A man is suing a cryonics 'life extension foundation' for failing to freeze his father's body – preserving only the head – and sending the rest of his decapitated, cremated remains home in an unexpected package.
Laurence Pilgeram passed away at his home in California in April 2015 after a cardiac arrest. He was 90 years old, and wore a bracelet indicating his body was to be cryonically preserved at the time of his death.
Unfortunately, things didn't go according to plan.
Pilgeram – a prominent biochemist and physiology researcher with a keen interest in the science of ageing – died late on a Friday, and the company he had engaged to preserve him for future revival couldn't be reached until after the weekend.
The cryonics lab contracted to freeze Pilgeram's body – Alcor Life Extension Foundation, based in Phoenix, Arizona – only found out about his passing the following Monday, after his corpse spent the weekend at the medical examiner's office in Santa Barbara.
"Fortunately, no autopsy was performed which at least eliminated any invasive damage but the lengthy delay led to a straight freeze as the only remaining option," a post on Alcor's web site states.
"He was immediately covered with dry ice, per our request," the post continues, going on to explain that Alcor staff later performed a "neuro separation in the mortuary's prep room".
That's where things get complicated.
According to Pilgeram's son, Kurt Pilgeram, this "neuro separation" – a cryopreservation term for where the head is removed from the rest of the body for freezing (which is cheaper than preserving the whole body) – was never supposed to happen.
According to legal documents obtained by The Telegraph and other news outlets, Kurt Pilgeram was "shocked, horrified and extremely distressed" after receiving an unexpected package from Alcor "which purportedly contained his father's cremated remains, except allegedly for his father's head".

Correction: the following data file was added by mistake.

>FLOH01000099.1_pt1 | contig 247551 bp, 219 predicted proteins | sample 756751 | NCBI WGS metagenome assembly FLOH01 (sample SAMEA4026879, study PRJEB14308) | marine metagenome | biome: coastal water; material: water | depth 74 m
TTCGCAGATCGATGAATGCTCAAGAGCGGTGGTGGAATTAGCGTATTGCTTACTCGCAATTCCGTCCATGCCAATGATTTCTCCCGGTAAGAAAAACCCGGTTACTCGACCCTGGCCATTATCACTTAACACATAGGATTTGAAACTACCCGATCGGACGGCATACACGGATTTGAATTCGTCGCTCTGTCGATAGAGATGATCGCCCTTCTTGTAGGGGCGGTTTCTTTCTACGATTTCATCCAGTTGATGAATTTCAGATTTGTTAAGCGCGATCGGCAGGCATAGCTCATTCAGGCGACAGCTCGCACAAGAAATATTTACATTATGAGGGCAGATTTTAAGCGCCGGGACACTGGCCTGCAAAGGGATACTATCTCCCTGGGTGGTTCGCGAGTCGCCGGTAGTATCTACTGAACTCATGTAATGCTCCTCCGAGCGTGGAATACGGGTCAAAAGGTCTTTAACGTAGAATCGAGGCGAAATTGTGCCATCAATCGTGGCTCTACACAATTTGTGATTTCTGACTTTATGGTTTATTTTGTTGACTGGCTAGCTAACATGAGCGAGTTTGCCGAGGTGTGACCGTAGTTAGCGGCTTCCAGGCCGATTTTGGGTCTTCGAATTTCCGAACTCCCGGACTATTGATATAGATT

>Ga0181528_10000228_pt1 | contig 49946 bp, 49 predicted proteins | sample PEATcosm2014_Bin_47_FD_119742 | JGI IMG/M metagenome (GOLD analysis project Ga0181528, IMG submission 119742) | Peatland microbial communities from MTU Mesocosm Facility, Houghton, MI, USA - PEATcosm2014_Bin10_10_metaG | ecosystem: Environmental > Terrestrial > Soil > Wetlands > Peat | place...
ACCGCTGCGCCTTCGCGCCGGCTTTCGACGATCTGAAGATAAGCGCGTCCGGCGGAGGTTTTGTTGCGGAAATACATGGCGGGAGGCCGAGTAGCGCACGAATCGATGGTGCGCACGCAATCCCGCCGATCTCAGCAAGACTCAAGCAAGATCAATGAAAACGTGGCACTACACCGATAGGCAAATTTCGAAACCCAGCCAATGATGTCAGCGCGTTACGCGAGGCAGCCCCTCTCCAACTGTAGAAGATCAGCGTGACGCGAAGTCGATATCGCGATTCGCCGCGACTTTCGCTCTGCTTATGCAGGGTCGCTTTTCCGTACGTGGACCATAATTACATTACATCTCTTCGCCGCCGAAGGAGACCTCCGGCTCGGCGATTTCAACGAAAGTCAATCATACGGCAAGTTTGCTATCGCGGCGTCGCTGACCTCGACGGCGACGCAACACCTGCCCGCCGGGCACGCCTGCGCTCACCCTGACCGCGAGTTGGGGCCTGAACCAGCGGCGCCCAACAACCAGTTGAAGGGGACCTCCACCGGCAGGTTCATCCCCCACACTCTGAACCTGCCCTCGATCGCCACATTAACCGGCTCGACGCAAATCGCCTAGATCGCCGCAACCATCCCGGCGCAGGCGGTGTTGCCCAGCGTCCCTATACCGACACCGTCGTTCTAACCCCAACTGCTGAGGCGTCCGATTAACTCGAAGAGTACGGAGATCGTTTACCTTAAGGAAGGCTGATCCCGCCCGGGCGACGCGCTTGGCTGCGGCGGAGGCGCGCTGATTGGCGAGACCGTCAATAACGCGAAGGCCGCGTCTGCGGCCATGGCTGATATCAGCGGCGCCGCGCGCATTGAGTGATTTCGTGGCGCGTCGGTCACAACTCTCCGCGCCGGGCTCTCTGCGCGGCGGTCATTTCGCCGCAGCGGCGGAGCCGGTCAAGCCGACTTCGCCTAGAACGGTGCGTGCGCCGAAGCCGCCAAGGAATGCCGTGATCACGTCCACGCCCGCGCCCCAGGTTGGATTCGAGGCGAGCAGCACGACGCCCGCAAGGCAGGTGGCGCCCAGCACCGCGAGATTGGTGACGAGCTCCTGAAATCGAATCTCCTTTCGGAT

As a result, Kurt Pilgeram is suing Alcor for US$1 million for failing to preserve his father's entire body "no matter how damaged".
"Shockingly, in a addition to cremating [his] remains without any authority, Alcor did not even have the courtesy to notify [Kurt] that his father's remains had been cremated or that they were being shipped to his house," the filing reads.
Legal representatives for Alcor have refused to answer media questions as to why the cryonics firm preserved only Pilgeram's head after his death and not his whole body per the alleged agreement, but court documents supplied by Alcor state the body was "medically unable to be preserved" – presumably due to the length of time that passed before Alcor took possession of the remains.
According to the legal filings, Pilgeram's wishes were that Alcor would "place into suspension any biological remains whatsoever that they may be able to recover, regardless of the severity of the damage to my human remains from such causes as fire, decomposition, autopsy, embalming, or other causes."
In a statement to The Daily Beast, the company's lawyers said: "Alcor cannot specifically comment about this case but Alcor generally is confident that the legal system will properly run its course, as it has in the past."
A trial date is expected to be set in January.